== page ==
Leicester scientists turning unwanted goods into life-saving research

Posted by ap507 at Oct 07, 2013 04:55 PM |
Grant awarded to University researchers from British Heart Foundation

Heart researchers at the University of Leicester have been awarded prestigious grants of more than £150,000 by the British Heart Foundation (BHF).

The BHF is announcing the awards to coincide with the Great British Bag-athon, BHF shops biggest stock donation appeal which aims to raise 1 million bags of unwanted things in September, raising vital funds in the fight against heart disease. Last year’s Great British Bag-athon raised over £4 million helping the BHF to support this new research in Leicester.

Professor Jeremy Pearson, Associate Medical Director at the BHF said:

“Treatments for heart disease have come on leaps and bounds over the past 50 years. Through funding groundbreaking research, the BHF has played a major part in that. But there is still much more to be done and this pioneering research project is helping to advance our fight against heart disease.

“Thanks to generous donations to our Leicestershire shops, the people of Leicester have helped us fund this cutting-edge research. They can help us to fund more research at the University of Leicester by having a clear out and donating even more this year. Every bag you fill is a bag full of life saving research.”

This September is the Great British Bag-athon. BHF shops are aiming to raise 1 million bags of unwanted things, raising vital funds in the fight against heart disease. Visit bhf.org.uk/bagathon for more information.

The grants announced to researchers in Leicester today are:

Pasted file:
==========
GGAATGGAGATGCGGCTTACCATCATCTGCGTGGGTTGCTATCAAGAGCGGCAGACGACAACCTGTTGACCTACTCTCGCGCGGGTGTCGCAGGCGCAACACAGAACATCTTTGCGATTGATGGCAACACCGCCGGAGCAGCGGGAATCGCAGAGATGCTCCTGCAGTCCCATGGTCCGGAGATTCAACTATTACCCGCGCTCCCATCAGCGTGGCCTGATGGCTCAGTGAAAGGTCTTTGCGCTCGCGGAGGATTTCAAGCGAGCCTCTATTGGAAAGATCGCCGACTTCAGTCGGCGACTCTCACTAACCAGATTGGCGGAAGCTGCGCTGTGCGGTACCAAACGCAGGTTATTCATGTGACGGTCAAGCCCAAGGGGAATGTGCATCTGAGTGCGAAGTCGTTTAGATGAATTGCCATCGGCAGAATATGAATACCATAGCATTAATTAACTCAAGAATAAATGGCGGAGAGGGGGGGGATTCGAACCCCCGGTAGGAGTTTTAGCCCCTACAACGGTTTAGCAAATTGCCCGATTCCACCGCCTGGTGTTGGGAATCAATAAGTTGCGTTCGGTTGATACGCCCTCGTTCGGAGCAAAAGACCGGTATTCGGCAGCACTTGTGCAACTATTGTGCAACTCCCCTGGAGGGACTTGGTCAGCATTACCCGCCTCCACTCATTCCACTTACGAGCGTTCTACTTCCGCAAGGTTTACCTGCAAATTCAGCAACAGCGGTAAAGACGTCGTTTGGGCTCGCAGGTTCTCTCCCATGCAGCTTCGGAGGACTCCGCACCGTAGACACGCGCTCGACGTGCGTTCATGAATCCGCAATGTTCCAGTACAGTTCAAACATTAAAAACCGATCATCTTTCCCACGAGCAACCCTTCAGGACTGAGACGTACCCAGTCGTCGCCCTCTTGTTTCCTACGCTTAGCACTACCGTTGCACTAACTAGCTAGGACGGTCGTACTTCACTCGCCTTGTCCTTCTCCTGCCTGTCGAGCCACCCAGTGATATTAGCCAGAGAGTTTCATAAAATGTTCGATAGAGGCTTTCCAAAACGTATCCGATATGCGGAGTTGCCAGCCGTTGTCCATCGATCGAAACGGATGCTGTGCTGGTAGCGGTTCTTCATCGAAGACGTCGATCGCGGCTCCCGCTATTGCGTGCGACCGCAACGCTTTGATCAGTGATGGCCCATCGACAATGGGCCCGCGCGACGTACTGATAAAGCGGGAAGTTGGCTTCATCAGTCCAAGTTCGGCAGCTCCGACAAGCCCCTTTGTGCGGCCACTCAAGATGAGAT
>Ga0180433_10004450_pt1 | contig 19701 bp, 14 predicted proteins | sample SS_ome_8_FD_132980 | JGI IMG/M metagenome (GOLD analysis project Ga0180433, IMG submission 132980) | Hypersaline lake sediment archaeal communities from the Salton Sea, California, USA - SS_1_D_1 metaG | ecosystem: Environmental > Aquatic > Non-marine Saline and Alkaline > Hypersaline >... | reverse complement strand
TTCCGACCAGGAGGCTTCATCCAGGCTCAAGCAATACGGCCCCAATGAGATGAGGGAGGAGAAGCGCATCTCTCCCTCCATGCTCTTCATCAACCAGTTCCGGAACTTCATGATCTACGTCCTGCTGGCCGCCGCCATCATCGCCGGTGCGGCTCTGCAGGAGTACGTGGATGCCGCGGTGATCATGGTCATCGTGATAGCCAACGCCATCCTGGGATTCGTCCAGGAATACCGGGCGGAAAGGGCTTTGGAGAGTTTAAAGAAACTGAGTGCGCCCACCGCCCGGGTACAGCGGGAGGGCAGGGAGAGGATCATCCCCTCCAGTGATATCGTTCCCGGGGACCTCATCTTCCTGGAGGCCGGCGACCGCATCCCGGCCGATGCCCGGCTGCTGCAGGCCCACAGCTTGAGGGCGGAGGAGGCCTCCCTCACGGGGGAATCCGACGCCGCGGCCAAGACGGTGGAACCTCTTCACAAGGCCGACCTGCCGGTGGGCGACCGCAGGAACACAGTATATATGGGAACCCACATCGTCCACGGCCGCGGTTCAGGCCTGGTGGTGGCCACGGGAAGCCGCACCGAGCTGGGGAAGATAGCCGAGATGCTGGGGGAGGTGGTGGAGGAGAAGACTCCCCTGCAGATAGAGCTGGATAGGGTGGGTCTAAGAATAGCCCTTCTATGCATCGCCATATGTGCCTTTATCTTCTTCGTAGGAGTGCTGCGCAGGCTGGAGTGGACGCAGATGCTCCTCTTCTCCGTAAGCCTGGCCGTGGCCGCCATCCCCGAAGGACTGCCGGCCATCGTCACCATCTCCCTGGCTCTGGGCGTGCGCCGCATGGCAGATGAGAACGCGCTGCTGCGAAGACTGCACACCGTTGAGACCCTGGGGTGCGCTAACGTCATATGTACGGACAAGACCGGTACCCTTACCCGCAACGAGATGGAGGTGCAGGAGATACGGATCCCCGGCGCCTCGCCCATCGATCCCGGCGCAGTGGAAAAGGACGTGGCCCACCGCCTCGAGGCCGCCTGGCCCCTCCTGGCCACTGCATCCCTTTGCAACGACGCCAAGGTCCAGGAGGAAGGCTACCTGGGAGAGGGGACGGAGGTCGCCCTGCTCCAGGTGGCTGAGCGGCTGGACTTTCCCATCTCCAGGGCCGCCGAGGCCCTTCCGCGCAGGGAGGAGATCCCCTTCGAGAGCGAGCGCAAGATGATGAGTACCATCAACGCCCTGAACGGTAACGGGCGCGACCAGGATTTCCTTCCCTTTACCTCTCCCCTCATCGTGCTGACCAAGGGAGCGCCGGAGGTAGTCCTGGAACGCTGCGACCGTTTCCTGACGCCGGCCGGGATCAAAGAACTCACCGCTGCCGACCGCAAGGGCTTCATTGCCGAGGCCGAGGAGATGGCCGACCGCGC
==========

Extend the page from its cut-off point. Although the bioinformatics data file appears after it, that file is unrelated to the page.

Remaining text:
Grant recipient

Research institution

Grant amount

What the project will aim to achieve

Professor Nicholas P J Brindle

University of Leicester


Searching for new medicines for blood vessel diseases and unravelling how they work


Research: The body normally produces a protein called Ang1 that binds to the cells lining our blood vessels to keep them healthy. In several different heart and circulatory diseases this protein is stopped from binding to the blood vessel cells and the cells become damaged, causing problems like blood vessel leakage. But Ang1 cannot be used as a drug. So, based on our knowledge of how Ang1 binds to the blood vessel cells, Professor Nicholas Brindle and colleagues have made some new molecules that act like Ang1. They bind to blood vessel cells, even under disease conditions, so they could stop the cells becoming damaged. They have now been awarded a grant to test a series of these new molecules, select the best ones to develop into new drugs and make them even more active, and find out exactly how they work. This project may reveal molecules that could be used to develop into new drugs for people with blood vessel diseases.


Context: Damage to blood vessels can cause a number of serious conditions including coronary heart disease and stroke. Understanding how the body repairs the damage in blood vessels could help scientists devise new medicines that could treat diseases with blood vessel damage.



For more information please call the BHF press office on 020 7554 0164 or 07764 290381 (out of hours) or email newsdesk@bhf.org.uk

Notes to editors:

British Heart Foundation

Coronary heart disease is the UK’s single biggest killer. For over 50 years we’ve pioneered research that’s transformed the lives of people living with heart and circulatory conditions. Our work has been central to the discoveries of vital treatments that are changing the fight against heart disease. But so many people still need our help. From babies born with life-threatening heart problems to the many Mums, Dads and Grandparents who survive a heart attack and endure the daily battles of heart failure. Every pound raised, minute of your time and donation to our shops will help make a difference to people’s lives.

For more information, visit bhf.org.uk

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